San Diego Padres 40-man roster profile: Tommy Pham

Tommy Pham, San Diego Padres (Photo by Rob Leiter/MLB Photos via Getty Images)
Tommy Pham, San Diego Padres (Photo by Rob Leiter/MLB Photos via Getty Images) /

Tommy Pham had a rough 2020 for the San Diego Padres. Can he turn it around?

In a previous post, we discussed how the San Diego Padres made a great trade with the Tampa Bay Rays a year ago when they acquired Jake Cronenworth and Tommy Pham. Cronenworth was a great pickup in 2020, finishing second in NL Rookie of the Year voting, but Pham struggled in his first season in San Diego. Can he turn it around in 2021?

Pham had come to the Padres prior to the 2020 season with a strong track record over the previous three seasons. With the St. Louis Cardinals and the Rays from 2017 to 2019, Pham had an AVG/OBP/SLG line of .284/.381/.475, which included drawing a tremendous 219 walks and stealing 65 bases while hitting 65 home runs.

The Rays dumped Pham largely due to his rising cost, and it looked like it would be San Diego’s gain after the trade. However, he was injured for about a month and finished with a -0.1 WAR and a slash line of .211/.312/.312. He came back to have a great NL Wild Card round against the Cardinals, going 6-for-13 (while he was 3-for-11 in the Division Series against the Los Angeles Dodgers).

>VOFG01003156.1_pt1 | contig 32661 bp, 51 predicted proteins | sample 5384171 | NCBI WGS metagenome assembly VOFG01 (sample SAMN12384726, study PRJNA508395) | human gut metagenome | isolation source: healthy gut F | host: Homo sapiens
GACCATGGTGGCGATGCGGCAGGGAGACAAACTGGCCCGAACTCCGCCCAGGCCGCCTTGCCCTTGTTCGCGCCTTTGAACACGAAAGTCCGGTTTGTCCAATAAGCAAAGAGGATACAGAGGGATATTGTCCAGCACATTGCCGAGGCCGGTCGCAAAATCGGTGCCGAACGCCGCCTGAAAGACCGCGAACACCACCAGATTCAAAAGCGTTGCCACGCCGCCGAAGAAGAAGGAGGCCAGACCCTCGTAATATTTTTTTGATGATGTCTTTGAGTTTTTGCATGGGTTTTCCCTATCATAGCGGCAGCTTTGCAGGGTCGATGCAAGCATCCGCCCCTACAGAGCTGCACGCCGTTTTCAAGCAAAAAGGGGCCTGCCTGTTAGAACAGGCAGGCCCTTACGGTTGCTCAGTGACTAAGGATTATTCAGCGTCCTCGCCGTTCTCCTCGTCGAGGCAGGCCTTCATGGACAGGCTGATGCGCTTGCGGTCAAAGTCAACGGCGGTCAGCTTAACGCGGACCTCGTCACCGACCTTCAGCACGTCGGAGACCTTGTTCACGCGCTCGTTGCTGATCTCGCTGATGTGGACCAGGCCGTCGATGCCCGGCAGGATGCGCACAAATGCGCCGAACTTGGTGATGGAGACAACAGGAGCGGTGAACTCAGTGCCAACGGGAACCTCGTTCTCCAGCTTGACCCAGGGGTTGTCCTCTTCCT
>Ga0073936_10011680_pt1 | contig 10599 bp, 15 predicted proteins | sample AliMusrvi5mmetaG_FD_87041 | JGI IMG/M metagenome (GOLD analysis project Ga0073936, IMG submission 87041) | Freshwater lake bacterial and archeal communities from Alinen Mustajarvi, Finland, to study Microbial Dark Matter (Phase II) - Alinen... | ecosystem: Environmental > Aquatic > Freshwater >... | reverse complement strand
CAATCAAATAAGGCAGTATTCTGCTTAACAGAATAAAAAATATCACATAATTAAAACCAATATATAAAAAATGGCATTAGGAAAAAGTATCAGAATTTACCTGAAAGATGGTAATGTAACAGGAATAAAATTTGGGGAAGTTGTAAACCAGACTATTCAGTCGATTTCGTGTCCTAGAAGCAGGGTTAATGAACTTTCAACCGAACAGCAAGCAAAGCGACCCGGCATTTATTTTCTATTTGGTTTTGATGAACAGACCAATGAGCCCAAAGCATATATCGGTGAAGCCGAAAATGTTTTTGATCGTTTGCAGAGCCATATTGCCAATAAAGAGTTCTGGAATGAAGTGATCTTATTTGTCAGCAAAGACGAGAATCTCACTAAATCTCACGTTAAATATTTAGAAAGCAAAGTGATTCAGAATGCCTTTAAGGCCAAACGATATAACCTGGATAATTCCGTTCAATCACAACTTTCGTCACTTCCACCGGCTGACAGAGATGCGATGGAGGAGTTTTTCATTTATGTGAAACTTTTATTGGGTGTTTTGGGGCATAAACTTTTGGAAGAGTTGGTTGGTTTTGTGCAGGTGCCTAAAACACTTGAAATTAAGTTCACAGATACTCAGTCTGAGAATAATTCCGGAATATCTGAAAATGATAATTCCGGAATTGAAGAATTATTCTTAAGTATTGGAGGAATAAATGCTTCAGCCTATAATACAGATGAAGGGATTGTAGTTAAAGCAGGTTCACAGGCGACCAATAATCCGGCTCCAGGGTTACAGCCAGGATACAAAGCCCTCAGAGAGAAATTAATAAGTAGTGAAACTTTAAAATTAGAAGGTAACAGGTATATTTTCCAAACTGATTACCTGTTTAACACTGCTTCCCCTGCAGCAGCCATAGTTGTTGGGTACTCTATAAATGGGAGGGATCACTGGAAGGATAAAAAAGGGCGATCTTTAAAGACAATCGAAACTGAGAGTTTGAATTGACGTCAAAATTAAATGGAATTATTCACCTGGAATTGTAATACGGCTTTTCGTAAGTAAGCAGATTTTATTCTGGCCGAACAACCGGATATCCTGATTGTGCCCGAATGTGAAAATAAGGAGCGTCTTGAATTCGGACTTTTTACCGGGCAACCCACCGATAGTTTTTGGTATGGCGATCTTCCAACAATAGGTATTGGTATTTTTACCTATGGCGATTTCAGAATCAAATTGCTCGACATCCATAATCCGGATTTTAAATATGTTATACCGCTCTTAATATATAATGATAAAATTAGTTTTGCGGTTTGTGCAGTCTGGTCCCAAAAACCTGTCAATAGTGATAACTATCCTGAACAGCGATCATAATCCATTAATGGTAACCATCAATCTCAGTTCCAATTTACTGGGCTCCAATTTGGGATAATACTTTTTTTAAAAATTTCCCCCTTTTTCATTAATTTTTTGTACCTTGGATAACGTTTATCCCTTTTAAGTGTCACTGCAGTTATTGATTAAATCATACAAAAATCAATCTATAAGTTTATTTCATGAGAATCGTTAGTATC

Shortly after the Padres were knocked out of the playoffs, however, Pham was stabbed in a parking lot, and though he only suffered minor injuries, it capped what was a trying season that many thought would lead to Pham being non-tendered. However, the Padres have kept him on board, though he’s projected to make about $8 million in arbitration this offseason.

Did Pham hit into some bad luck this past season? The numbers indicate that he very well may have. Though his average exit velocity actually went up from 2019, his BABIP plummeted from .316 in 2019 – it had been as high as .368 in his stellar 2017 campaign – all the way down to .253 in 2020.

Another potential problem: His pull rate went way up, from 38.7% in 2019 to a whopping 48.8% in 2020. The ground ball rate was way up, while the line drive rate was way down. Perhaps a return of trying to go to center and right field would help the right-handed hitting outfielder in 2021.

As for defense, with the league telling NL teams to plan on not having a designated hitter in 2021, it looks like Pham will be going back to primarily left field after splitting time between left field and DH in 2020.

As far as position players go, with the possible exception of catcher, left field is the biggest question mark for the Padres as we head into 2021. Can Pham turn it around? He’s got the track record to suggest that he can. Hopefully, he can build on his solid postseason performance and get back on track this coming season.

Next. Padres: A look back at the Padres-Rays trade after one year. dark